The Lichen Sweater

That’s what I’m calling it, because a number of the yarns that I used to assemble and knit this sweater are dyed with lichens.  The background pale green that ties the sweater together was dyed with lichens collected in Averill, VT and the striking gold yarn at the top of the sweater was dyed with lichens collected around Dan Hole Pond in the Ossipee Mountains of NH.  That that makes the sweater extra special.  It was also a wonderful way to use up small amounts of handspun yarn, too special to throw away, and not enough by themselves for a project.  I wasn’t sure as I knitted along whether the colored stripes were going to be coordinated enough to achieve a sweater that looked right, but I’m happy with the result.

Striped sweater joining

Circular sweater ready for joining at the underarms.

Striped Sweater finished

Completed sweater


Using up Odds and Ends

My idea for a striped sweater is taking shape.  And the biggest plus is that I’m using up small amounts of left over handspun yarn that is just too nice to throw away (but not enough for a big project).  Of course, small amounts get used up when I knit hats, but this project is a way to feature some lovely leftovers!

Several of the yarns in the sweater are lichen dyed, so I wanted to do something special with them.  I’m almost  to the join point for the yoke on this circular sweater.  I will knit the arms in the light green (lichen dyed) background color with just a couple of colored bands at the wrist.  Then for the yoke I will continue the various colored bands.  It’s fun seeing how these colors play off of each other in the sweater.

Striped Sweater

                                                             Body of the circular sweater


Behind the Barn at Bourne Farm

Bourne Farm painting completed this week. I feature it here because of all the lichens covering the rocks. Most of these are good dye lichens.

Lichens and Lichen Dyeing

Nancy Wigley, well known on Cape Cod for her field walks and her interest in lichens, gave a talk last Sunday at the monthly meeting of  the Botany Club of Cape Cod and the Islands (BCCCI).   A booklet entitled “Looking at Lichens” by BCCCI member Nancy Wigley with photographs by Susan W. Carr has been published by the Cape Cod Museum of Natural History and is now available in the Museum’s gift shop. This is a fine introductory booklet on the biology, natural history and identification of many of the lichens commonly found on Cape Cod.  Nancy’s talk was an introduction to Cape Cod Lichens with illustrations to go along with her talk.   Here’s a photo of Nancy taken before the Botany Club field walk to Flume Pond last spring; She’s holding the just published book as well as her earlier book, “Trailside Treasures” which is about Cape Cod trailside plants.



Nancy talked a bit about lichens used for various purposes, including dyeing.  One of the lichens she talked about, rock tripe or Umbilicaria, is a dye lichen that I have used to dye hand spun wool.  I collect small quantities of the lichen from the abundant colonies on huge granite boulders near our cottage in northern VT.  I digest the lichen in gallon jars with a solution of ammonia and water for several months.  At the end of that time the lichen is strained out and the remaining solution containing the dye can be heated with wool yarn for several hours, resulting in beautiful purple to pink shades (the latter as the dye bath is exhausted).  I’ve also used other lichens from northern VT and NH (Usea sp. and Evernia sp.) to dye wool; these lichens can be heated immediately in a pot of water with the yarn to be dyed.  They usually produce shades of light to darker yellow.  Here are photos of the rock tripe growing on granite boulders:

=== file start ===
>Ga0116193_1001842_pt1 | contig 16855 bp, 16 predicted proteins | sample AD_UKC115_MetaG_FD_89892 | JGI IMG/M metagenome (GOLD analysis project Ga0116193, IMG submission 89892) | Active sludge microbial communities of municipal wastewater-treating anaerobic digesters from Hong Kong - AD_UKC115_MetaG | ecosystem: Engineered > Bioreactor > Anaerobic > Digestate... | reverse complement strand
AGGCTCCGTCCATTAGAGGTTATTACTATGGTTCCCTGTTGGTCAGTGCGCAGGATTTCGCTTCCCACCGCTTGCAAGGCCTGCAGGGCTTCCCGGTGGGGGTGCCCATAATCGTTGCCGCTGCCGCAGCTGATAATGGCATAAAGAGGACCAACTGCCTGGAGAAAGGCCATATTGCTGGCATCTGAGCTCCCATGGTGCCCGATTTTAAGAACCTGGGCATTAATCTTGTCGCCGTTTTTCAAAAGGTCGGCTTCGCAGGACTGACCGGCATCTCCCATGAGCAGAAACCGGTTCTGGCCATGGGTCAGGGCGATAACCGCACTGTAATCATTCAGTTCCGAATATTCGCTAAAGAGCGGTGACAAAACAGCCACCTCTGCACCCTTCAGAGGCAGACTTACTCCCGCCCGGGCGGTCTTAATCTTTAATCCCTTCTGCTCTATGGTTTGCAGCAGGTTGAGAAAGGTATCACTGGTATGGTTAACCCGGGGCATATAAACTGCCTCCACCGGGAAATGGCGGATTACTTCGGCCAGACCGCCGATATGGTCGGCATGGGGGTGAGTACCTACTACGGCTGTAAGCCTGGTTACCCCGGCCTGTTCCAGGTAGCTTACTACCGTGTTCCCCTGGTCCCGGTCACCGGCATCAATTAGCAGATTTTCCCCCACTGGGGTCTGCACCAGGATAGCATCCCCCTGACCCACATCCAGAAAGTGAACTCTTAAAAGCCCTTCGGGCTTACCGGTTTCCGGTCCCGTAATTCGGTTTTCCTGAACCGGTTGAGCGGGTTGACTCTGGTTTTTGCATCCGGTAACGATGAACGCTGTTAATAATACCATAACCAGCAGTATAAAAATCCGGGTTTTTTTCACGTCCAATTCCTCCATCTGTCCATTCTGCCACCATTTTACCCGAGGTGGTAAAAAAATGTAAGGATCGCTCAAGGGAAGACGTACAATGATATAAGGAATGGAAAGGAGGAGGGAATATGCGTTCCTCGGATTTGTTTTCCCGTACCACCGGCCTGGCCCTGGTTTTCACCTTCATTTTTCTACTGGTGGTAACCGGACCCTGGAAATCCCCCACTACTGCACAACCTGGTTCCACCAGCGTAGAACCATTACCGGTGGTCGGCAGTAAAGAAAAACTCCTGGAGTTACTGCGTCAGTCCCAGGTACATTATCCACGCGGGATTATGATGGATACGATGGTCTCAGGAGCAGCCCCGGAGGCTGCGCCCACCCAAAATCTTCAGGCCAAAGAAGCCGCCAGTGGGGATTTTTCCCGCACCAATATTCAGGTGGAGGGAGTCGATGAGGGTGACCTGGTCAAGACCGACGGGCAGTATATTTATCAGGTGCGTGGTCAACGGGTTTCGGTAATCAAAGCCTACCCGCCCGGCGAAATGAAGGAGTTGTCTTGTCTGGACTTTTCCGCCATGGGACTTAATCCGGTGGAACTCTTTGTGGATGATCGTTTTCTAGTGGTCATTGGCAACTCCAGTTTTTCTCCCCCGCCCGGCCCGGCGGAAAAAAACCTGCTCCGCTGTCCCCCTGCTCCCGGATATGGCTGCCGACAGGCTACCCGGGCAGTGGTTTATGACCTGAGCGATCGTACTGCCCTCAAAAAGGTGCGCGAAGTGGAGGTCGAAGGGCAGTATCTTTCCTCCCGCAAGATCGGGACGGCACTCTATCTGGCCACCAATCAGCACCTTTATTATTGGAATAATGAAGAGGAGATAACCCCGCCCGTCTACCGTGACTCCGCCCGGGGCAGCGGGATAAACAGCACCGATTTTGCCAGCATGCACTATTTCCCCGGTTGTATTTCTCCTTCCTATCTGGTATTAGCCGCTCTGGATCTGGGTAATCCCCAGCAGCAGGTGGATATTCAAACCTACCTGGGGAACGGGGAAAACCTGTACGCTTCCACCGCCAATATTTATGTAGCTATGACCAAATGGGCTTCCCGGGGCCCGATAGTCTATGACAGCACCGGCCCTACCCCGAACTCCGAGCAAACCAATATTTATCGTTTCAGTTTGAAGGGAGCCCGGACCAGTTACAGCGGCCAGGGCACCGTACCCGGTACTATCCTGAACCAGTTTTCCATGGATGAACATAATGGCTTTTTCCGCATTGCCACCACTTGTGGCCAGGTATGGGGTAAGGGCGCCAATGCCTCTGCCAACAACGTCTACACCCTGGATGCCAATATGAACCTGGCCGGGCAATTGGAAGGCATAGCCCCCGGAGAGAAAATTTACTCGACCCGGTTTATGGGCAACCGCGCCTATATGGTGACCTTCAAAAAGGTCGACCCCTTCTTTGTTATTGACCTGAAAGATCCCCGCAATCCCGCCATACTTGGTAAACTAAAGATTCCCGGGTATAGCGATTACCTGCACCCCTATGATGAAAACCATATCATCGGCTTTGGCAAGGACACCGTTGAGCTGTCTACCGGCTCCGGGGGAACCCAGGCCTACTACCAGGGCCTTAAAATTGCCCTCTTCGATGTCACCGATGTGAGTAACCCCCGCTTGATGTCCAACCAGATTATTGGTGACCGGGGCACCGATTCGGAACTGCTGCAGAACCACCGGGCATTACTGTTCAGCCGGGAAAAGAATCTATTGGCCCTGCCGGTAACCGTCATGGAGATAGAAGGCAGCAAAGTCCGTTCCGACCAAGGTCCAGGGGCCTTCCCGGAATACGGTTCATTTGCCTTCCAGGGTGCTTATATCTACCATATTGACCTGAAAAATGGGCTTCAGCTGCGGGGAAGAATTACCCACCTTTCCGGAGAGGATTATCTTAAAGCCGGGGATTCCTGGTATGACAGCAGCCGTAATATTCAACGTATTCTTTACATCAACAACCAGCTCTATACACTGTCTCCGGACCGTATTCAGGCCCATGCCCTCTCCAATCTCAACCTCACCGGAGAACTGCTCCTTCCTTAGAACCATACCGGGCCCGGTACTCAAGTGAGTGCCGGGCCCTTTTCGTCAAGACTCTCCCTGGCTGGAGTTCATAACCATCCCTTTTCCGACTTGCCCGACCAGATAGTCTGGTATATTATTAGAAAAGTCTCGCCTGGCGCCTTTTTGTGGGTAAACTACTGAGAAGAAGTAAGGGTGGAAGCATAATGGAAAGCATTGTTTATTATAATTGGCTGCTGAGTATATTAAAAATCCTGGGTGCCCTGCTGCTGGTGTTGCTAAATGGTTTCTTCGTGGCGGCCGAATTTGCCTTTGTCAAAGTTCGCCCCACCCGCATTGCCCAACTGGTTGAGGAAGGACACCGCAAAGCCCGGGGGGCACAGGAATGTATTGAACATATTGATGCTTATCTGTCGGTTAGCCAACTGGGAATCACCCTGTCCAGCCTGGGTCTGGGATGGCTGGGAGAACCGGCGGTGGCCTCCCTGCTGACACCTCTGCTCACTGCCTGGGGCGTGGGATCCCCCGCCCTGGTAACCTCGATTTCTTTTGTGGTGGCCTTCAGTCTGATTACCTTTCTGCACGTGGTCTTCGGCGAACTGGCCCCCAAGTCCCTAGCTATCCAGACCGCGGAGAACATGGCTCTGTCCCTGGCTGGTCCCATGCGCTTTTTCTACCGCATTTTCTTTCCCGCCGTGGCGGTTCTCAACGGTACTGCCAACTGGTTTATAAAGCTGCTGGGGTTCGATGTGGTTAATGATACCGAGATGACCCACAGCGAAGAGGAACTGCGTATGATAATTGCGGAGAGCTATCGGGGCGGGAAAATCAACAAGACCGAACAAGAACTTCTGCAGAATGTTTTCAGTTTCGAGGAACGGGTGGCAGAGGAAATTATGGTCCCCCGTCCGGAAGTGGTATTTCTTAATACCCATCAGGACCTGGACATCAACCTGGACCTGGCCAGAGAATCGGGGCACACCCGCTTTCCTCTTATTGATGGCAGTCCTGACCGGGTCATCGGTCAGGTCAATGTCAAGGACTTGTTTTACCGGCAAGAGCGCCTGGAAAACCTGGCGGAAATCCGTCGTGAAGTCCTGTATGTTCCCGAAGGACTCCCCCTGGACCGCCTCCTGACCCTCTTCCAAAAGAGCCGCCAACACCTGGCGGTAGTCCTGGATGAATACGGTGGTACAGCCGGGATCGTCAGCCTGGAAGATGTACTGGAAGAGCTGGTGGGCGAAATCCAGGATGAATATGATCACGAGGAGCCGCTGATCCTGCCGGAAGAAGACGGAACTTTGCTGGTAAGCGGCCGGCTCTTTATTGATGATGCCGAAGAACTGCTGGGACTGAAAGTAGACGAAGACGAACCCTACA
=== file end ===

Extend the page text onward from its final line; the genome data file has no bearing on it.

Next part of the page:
Rock Tripe 2

Rock Tripe

Finally, here are examples of hand spun yarn and knitted garments (again knitted from hand spun) that are dyed with lichens!

Lichen Dyed Woolens-_DSC7771 wek copy


Baby Surprise Jacket finished!

I love Elizabeth Zimmermann patterns.  They always stretch your understanding of how increases, decreases, short rows and other techniques create texture from your knitting.    The pattern creates a piece of knitting that looks nothing like a sweater until the end when, voila, you fold it into a beautiful baby sweater.

This pattern took about 4 ounces of my finely spun wool/mohair mix that was dyed using lichens collected along Cottage Road in Averill.  A true Vermont sweater from beginning to end!

Baby Surprise 2

First half of the sweater

Baby Surprise 3

Complete sweater at the end of knitting

Baby Surprise 4

Folded into the sweater: the only seam is along the shoulders and arms

Baby Surprise 5

Finished sweater. There are buttonholes on both sides, so you can sew on the buttons once you know the gender of the baby!



Basketry Week II

It was a rainy/snowy night, but everyone turned out for the second basketry session.  Turning the bottom up to the sides was a challenge for all of us new to making baskets, but with our instructor’s help everyone made great progress on the sides of the basket.  I finished most of the sides (This is an 11″ tall basket); we were sent home with the basket and some extra spline to finish the sides at home and “pack down” the weaving after it dried.  I have one or two rows to do and then I will finish with a tapered piece that goes 1/2 way around the basket.  Next time (we had to add a third session) we will finish the top and add the handles.  This is going to be a very useful basket!  I can’t wait to post the finished basket in a few weeks.

BasketII-1 BasketII-2

I’m also working on some knitting for a new grandchild!  I completed a white baby bonnet and am working on EZ’s Baby Surprise Jacket, made with wool I spun at Averill and dyed with lichens from the Averill woods.  A very special knitting project!

Bonnet 1

Knitted Bonnet before it was sewn together

Baby Surprise1

Beginning of the “Baby Surprise Jacket”.